Tax Compliance or Jail

Tax Compliance or Jail

Each year National Treasury and the South African Revenue Services (SARS) issue amendments to the regulatory framework to address changing economic realities, improve administrative processes and plug loopholes. This year was no different with the 15 January 2021 assent to the Rates and Monetary Amounts and Amendment of Revenue Laws Act (Rates Act); the Taxation Laws Amendment Act No. 23 of 2020 (TLAA); and the Tax Administration Laws Amendment Act No. 24 of 2020 (TALAA). These Acts were promulgated on 20 January.

1. SARS can withhold your refund if you are under criminal investigation. In terms of the Tax Administration Act, SARS is entitled to withhold refunds owed to taxpayers in certain circumstances. The TALAA expands these provisions to determine that if you are subject to a criminal investigation in terms of the Tax Administration Act, SARS is entitled to withhold any refund it owes you, pending the outcome of the investigation.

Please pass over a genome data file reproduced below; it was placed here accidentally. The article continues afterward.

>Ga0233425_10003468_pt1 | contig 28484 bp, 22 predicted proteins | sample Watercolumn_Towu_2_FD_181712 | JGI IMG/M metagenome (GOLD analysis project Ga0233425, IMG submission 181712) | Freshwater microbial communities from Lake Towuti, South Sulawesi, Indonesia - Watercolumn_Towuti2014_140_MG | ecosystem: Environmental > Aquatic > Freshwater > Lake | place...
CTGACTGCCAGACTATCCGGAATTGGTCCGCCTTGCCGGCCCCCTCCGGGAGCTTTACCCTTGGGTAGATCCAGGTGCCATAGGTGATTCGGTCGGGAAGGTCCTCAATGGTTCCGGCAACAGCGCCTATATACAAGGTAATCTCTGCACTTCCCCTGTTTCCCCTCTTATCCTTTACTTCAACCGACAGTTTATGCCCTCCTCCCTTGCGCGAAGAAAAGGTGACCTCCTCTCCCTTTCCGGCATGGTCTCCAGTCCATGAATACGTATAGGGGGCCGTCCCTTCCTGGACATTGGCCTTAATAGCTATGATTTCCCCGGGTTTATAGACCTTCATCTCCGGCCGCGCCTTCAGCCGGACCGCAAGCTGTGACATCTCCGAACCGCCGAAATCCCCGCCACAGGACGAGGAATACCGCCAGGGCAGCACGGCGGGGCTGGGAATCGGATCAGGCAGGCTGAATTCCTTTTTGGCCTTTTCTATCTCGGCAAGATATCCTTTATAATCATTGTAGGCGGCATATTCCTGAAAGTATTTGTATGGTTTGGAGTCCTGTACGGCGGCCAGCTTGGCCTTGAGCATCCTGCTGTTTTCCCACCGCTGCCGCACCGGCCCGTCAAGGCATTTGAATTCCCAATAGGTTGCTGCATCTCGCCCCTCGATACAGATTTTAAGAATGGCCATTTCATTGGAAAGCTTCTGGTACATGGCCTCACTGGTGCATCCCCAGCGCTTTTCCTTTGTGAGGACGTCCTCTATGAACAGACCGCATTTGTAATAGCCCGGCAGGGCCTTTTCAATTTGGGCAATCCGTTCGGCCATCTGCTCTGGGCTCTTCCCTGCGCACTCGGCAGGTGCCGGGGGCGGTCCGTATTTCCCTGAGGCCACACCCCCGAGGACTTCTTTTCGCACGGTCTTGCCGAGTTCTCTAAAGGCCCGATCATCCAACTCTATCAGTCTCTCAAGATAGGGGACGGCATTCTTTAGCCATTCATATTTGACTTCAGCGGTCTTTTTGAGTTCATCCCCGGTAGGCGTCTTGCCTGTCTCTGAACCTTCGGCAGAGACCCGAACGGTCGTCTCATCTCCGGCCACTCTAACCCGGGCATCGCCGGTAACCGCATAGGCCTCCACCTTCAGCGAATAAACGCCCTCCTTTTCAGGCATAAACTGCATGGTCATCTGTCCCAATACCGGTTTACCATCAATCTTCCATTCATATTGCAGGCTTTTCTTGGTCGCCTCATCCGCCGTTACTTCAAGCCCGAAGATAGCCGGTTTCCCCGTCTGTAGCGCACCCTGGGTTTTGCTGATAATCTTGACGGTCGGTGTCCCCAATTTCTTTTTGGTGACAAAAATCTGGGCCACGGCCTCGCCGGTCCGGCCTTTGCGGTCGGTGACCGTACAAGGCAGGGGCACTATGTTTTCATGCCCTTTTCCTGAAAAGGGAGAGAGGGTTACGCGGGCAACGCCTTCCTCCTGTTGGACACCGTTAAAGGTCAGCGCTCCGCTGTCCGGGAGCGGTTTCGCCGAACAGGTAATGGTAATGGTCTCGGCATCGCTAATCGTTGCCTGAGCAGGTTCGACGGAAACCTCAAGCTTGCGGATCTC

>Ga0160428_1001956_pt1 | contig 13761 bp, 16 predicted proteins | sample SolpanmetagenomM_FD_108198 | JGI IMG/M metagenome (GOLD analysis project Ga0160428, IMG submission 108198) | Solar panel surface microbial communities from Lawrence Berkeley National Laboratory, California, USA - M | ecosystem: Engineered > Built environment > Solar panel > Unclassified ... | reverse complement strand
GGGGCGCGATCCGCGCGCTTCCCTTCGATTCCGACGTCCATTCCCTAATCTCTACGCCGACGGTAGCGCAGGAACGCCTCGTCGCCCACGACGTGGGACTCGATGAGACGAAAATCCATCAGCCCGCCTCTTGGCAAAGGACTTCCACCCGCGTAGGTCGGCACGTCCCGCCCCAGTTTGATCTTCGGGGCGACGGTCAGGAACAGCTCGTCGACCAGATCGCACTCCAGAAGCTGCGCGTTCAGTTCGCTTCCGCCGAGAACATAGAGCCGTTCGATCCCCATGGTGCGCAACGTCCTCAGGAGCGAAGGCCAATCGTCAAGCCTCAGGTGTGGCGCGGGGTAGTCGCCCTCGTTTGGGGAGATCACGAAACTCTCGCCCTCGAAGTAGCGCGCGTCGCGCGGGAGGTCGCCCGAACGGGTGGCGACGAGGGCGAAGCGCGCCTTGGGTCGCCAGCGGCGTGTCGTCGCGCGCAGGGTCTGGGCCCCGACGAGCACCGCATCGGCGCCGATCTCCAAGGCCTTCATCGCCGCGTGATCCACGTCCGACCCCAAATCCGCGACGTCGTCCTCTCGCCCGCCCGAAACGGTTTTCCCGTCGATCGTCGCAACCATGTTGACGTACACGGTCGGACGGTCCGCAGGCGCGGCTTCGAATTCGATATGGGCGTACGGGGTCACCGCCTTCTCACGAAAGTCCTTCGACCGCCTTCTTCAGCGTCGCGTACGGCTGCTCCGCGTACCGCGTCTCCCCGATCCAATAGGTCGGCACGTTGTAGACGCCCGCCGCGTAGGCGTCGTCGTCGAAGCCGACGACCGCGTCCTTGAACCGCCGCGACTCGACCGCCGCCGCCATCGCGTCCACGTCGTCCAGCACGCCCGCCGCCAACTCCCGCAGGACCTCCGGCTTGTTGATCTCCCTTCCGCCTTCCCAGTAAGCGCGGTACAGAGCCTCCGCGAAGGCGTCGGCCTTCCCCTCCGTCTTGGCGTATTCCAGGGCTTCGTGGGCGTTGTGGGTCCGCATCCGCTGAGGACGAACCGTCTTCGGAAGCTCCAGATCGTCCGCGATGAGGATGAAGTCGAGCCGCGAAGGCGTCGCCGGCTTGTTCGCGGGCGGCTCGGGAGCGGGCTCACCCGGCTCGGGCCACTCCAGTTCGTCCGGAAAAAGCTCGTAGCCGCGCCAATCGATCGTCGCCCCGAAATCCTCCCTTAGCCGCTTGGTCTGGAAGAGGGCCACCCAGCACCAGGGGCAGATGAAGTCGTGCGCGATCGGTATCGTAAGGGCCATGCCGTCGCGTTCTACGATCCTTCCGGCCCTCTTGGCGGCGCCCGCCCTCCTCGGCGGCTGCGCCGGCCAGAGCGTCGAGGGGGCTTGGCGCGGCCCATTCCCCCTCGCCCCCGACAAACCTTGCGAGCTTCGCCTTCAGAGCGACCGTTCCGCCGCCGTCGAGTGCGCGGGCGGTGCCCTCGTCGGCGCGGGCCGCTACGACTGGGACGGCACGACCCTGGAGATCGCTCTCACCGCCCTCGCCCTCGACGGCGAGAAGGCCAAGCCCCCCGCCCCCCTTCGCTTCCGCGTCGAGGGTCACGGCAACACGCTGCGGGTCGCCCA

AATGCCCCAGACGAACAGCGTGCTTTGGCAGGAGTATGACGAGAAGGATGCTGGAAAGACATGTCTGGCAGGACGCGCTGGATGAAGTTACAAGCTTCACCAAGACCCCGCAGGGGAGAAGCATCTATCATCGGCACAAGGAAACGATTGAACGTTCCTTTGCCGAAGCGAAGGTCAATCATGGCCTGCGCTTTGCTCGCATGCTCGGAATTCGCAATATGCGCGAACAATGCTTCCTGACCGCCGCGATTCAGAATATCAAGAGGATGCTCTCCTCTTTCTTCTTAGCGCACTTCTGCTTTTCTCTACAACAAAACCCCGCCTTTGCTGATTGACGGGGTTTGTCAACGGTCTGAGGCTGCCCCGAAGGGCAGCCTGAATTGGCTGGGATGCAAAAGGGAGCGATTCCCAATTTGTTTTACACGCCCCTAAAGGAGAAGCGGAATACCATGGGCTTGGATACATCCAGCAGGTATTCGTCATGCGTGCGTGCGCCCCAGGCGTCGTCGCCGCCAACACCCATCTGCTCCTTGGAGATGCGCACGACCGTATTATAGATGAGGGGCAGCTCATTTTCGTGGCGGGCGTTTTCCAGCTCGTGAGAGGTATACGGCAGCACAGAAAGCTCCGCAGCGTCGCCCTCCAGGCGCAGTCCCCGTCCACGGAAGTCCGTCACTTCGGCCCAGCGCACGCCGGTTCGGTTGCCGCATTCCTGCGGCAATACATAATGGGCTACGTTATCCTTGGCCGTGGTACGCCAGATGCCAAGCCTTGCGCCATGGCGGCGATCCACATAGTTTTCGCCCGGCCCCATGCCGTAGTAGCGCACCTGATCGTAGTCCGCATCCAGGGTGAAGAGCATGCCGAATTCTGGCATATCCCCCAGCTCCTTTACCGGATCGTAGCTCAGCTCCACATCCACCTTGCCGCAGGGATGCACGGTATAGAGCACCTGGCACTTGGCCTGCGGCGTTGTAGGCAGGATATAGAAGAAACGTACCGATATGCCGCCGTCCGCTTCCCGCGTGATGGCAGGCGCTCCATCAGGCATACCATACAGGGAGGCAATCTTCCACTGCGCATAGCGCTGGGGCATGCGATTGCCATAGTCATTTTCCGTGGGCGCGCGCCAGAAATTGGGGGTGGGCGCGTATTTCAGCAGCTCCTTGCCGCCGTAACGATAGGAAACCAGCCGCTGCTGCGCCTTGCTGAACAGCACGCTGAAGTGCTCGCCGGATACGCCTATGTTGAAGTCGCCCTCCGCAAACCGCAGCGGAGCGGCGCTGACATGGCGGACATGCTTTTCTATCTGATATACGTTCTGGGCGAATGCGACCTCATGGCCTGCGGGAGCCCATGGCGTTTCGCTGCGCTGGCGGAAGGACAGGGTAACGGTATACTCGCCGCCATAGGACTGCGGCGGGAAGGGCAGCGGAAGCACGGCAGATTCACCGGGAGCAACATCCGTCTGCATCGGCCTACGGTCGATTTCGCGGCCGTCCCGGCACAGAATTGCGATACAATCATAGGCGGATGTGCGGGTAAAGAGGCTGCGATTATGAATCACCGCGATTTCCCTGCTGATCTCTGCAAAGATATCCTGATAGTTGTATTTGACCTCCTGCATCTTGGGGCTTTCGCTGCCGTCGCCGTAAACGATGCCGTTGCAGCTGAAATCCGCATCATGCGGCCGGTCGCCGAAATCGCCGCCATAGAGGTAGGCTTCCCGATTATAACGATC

2. Criminal sanctions for minor tax offences. Previously, a taxpayer would only be guilty of a criminal offence for non-compliance under the Tax Administration Act if they “wilfully” failed to comply with their tax obligations. With the new amendments, non-compliance will constitute a criminal offence where it is as a result of the taxpayer’s negligence. In other words, intent is no longer required; where you are non-compliant as a result of ignorance of your obligations, you may be found guilty of a criminal offence. These offences are subject to a fine or imprisonment of up to two years. 

The most important change that applies to all taxpayers is the one that criminalises negligent non-compliance; this and other administrative changes mean that taxpayers will be held to a higher standard, which serves as a cue for everyone to take ownership of their tax affairs.

The best advice, it would seem, is for taxpayers to seek assistance in handling their tax affairs.